The Defeat Of Depression
Contributed by Davon Huss on Nov 19, 2015 (message contributor)
Summary: Let's talk about the lot, the lamenting and the Lord of the depressed (Material adapted from Bill Kirk at: https://billkirk.files.wordpress.com/2015/06/victory-over-depression.pdf)
Seasonal affective disorder (SAD) is a type of depression that's related to changes in seasons — SAD begins and ends at about the same times every year. SAD starts in the fall (right now) and continues into the winter months. Know of one woman who has dementia that suffers from this.
Hear a lot about depression nowadays. Some think this is just an invention of modern psychology. However, depression has existed since the fall of mankind. Depression used to be called melancholy. Documents written by people throughout history point to the long-standing existence of depression as a problem, and the struggles people have made to find effective ways to treat this. Throughout history people have debated if depression is mainly a physical or a mental illness, is this a defect in the body or in the mind/spirit. In reality depression involves the whole person. There are documented physical changes that happen with depression along with spiritual struggles. Many today only address the physical problems without dealing with the spiritual struggle. Just take a pill is lacking to deal with depression. Need to address the physical along with the spiritual. Depression frequently has multiple causes, including biological, psychological and social causes.
This morning I am mainly talking about situational depression, depression that results from some kind of traumatic event. This kind of depression is easily seen in those suffering through some terrible events. Constant depression can have a traumatic event as a trigger, but the depression goes on longer than it should. On the other hand, some kinds of depression can come upon a person without any traumatic event. If someone suffers continually from depression, they need to talk with a medical doctor and see a Christian therapist on a regular basis. The reason I say this is that those going through depression have suicidal thoughts and I would hate for someone to take their own life without seeking help. Just read the Bible and pray is good advice but much is lacking if this is all we tell people who are suffering from depression. Many depressed people do read their Bibles and pray but their depression lingers so they begin to think something is wrong with their faith. They might start to think that their depression is God’s curse upon them and so they despair and give up all hope. No hope leads to suicidal thoughts. The enemy uses depression to “steal, kill and destroy” (John 10:10). Want to give hope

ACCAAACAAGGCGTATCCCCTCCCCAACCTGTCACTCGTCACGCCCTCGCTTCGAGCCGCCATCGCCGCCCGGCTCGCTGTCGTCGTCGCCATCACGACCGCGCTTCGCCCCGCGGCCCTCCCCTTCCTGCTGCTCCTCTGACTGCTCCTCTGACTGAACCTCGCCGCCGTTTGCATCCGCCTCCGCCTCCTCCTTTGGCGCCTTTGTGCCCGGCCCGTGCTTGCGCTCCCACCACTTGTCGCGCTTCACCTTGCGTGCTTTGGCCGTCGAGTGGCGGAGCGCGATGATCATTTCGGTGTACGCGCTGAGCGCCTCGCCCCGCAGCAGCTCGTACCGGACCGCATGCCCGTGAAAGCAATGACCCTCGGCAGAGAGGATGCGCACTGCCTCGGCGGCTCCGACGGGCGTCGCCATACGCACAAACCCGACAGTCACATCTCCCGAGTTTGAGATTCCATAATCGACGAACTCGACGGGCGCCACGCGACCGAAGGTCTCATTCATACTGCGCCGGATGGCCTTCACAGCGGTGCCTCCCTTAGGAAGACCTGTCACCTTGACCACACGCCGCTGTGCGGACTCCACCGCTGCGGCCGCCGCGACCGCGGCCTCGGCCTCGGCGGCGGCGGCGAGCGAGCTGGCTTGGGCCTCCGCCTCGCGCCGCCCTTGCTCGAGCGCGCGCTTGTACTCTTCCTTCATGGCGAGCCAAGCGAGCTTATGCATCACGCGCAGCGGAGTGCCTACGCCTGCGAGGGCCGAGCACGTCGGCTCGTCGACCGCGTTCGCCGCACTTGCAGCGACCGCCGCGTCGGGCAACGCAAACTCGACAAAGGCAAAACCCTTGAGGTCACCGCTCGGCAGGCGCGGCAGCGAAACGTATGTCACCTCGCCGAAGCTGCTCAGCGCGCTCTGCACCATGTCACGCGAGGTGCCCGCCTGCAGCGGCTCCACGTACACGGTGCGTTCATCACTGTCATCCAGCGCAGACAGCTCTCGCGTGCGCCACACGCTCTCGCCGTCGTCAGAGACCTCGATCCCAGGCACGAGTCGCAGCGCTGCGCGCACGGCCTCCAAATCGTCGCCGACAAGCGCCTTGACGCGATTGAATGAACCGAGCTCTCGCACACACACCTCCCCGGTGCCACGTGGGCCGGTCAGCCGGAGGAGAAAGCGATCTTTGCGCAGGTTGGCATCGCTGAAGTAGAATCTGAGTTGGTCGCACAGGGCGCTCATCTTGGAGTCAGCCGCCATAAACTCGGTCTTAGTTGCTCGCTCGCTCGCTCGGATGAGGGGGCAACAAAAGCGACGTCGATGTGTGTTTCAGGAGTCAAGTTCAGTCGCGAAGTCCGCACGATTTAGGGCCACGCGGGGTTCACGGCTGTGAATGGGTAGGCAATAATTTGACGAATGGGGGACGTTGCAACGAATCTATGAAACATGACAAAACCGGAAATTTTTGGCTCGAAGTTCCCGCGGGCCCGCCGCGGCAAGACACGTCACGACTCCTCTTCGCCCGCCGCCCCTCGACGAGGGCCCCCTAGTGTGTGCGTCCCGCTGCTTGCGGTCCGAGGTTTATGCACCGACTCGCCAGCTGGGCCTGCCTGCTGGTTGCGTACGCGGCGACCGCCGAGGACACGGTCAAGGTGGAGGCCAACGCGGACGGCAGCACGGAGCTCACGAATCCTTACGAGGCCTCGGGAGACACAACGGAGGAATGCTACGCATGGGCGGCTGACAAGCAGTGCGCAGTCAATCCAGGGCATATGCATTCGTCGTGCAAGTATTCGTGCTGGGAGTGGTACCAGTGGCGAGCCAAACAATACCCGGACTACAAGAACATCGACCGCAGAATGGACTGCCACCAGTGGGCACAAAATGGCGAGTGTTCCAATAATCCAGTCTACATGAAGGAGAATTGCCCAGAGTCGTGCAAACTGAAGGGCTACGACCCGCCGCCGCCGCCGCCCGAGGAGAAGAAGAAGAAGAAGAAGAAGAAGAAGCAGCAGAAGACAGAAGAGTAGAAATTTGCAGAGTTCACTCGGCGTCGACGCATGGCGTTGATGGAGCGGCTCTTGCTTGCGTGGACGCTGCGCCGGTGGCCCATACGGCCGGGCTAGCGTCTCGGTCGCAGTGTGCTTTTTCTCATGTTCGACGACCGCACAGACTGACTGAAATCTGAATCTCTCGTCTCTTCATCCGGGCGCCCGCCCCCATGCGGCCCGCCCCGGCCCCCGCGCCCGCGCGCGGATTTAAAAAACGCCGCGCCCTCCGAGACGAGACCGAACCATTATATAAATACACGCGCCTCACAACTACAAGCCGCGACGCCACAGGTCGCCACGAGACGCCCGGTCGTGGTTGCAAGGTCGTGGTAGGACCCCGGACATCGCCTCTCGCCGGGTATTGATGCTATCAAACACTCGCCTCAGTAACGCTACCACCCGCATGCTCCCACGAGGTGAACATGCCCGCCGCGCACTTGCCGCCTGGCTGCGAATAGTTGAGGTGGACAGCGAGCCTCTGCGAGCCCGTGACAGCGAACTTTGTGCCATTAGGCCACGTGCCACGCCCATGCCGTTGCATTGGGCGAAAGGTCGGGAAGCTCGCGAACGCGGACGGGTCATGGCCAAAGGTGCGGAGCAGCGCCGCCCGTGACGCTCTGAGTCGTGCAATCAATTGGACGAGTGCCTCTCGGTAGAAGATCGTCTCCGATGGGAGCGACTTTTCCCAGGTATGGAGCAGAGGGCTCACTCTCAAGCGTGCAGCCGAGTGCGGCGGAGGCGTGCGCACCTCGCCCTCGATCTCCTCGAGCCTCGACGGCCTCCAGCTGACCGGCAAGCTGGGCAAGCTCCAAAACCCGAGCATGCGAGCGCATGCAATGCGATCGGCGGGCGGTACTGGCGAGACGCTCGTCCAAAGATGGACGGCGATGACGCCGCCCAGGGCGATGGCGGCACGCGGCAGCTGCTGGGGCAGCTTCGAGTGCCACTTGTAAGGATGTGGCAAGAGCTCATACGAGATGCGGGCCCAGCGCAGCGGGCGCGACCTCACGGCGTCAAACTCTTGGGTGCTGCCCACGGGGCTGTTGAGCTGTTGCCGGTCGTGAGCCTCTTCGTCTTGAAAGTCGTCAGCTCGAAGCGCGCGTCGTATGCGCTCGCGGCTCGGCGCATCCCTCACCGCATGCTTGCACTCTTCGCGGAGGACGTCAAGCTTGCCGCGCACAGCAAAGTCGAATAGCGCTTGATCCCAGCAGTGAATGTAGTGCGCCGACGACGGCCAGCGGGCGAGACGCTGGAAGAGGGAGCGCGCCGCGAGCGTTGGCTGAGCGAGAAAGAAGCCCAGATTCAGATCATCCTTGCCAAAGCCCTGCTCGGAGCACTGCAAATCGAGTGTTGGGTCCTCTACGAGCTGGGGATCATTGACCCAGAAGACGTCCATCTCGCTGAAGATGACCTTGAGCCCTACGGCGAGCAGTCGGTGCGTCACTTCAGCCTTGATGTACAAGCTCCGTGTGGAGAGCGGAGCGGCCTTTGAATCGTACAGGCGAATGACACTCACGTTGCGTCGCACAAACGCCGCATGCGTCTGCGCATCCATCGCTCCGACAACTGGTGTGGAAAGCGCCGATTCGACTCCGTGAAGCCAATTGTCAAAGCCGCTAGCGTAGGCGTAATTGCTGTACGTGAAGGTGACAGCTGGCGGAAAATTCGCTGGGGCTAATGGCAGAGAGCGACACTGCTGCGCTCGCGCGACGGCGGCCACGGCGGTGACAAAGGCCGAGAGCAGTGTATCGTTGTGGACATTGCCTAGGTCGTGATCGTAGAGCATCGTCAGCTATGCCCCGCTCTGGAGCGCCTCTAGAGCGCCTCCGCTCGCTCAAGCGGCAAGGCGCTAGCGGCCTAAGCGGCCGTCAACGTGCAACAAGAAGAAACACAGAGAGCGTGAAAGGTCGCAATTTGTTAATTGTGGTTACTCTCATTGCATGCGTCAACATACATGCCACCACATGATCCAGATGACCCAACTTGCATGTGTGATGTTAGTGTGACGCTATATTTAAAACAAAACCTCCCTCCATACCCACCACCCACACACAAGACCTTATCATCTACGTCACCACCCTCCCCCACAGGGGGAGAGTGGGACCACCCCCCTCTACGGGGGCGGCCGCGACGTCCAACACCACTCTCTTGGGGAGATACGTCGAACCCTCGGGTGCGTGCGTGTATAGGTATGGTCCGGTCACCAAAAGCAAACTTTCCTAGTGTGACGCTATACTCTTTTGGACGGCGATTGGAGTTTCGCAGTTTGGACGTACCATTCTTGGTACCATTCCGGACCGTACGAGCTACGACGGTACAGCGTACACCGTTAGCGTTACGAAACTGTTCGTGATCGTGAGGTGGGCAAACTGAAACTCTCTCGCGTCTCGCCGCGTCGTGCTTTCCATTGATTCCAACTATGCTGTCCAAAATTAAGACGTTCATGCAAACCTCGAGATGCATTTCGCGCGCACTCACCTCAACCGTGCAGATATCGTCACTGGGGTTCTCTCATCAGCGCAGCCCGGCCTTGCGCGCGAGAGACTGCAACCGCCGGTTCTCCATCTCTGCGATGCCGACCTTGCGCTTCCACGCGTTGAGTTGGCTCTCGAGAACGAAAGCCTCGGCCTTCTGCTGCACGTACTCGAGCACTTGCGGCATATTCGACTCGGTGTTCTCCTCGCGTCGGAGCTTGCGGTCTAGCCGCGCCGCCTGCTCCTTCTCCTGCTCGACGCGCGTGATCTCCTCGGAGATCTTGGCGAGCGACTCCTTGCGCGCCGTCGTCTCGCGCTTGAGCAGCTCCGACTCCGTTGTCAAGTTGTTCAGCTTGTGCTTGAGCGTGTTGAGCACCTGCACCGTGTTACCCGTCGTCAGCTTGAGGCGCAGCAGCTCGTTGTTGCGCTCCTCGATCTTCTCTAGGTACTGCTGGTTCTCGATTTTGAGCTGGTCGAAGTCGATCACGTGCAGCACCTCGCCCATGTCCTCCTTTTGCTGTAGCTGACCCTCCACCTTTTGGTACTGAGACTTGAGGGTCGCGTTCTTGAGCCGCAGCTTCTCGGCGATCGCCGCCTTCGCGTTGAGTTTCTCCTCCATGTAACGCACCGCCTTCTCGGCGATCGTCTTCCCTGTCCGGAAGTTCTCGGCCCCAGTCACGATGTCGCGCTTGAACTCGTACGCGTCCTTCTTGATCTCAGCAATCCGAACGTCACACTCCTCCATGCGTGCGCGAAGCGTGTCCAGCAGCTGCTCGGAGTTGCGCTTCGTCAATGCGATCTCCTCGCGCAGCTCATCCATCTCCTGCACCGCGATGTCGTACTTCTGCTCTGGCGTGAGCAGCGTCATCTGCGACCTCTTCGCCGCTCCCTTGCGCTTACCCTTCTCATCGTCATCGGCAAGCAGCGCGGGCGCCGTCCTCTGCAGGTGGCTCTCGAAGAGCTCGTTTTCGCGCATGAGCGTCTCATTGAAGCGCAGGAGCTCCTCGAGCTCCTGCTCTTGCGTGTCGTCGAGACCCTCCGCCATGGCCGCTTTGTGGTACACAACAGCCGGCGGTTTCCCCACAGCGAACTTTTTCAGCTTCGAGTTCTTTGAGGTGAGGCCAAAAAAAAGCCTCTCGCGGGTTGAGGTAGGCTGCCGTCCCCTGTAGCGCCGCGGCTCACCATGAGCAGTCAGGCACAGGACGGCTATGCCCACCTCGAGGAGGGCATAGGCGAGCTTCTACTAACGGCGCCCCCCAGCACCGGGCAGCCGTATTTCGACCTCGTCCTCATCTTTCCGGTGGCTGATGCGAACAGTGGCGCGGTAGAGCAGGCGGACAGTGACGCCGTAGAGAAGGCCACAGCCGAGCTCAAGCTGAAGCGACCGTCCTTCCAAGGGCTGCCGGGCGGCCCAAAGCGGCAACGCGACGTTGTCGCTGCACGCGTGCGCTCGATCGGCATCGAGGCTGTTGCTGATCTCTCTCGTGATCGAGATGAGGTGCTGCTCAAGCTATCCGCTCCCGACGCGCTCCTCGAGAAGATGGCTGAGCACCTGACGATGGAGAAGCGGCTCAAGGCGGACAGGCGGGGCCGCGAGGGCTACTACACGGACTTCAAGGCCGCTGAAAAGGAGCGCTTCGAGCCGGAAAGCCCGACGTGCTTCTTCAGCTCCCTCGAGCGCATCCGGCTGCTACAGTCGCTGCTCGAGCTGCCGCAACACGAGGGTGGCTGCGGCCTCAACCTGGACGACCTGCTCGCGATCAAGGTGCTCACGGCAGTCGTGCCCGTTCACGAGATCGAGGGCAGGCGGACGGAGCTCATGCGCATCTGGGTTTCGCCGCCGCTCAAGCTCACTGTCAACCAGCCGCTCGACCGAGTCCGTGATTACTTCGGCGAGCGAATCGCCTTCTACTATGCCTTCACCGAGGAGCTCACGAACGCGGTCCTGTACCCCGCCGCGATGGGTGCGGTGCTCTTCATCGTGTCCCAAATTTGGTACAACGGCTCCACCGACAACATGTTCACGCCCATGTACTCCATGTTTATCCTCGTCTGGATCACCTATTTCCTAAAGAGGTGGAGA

Go to Psalm 102, called “A Prayer of the Afflicted.” The psalmist here is meeting with personal sorrow and grief. Like Jeremiah in the book Lamentations, the psalmist mourns over the Babylonian captivity and the ruins of Jerusalem. He also alludes to the opposition to rebuild Jerusalem and restore the nation of Israel. Even though these events were sent against the nation of Israel, this affected the Psalmist on a personal level. He is experiencing so much discouragement and depression that his heart is blighted (NIV), smitten (NASB), struck down (English Standard), beaten down (God’s Word Translation). Sounds like depression to me
Psalm 102 gives us a picture of a depressed person. Start with 2 things from Psalm 102
1. A loss of appetite. “I forget to eat my food- vs. 4”. No pleasure or excitement
2. Loss of joy. “Mingle my drink with tears- vs. 9”- no happiness, no joy, all is sadness
As we get started notice that there are 2 divisions to Psalm 102. In vs. 1-11, the psalmist pours out his discouraging complaints. In vs. 12-28, he expresses his confidence in God. In vs. 1-11, the psalmist focuses on his personal feelings. In vs. 12-28, he changes his focus and looks to the Lord. In vs. 1-11, the psalmist is expressing his depression. In vs. 12-28, he is lifted up because of the power and hope found in God.
Thesis: Let’s talk about the lot, lamenting and the Lord of the depressed
The Lot of the depressed
Vs. 3- “My days vanish like smoke”- means that my days are vanishing away as nothing, my days are wasted. My days are accomplishing no good thing. I am worthless. Satan wants to tell us that this wilderness is a wasted season. But the truth is:
1. God will use our weaknesses for His glory. “But he said to me, “My grace is sufficient for you, for my power is made perfect in weakness.” Therefore I will boast all the more gladly about my weaknesses, so that Christ’s power may rest on me. That is why, for Christ’s sake, I delight in weaknesses, in insults, in hardships, in persecutions, in difficulties. For when I am weak, then I am strong.” 2 Corinthians 12:9, 10, NIV.
2. God will redeem what we feel is wasted. “O Lord, you took up my case; you redeemed my life.” Lamentations 3:58, NIV.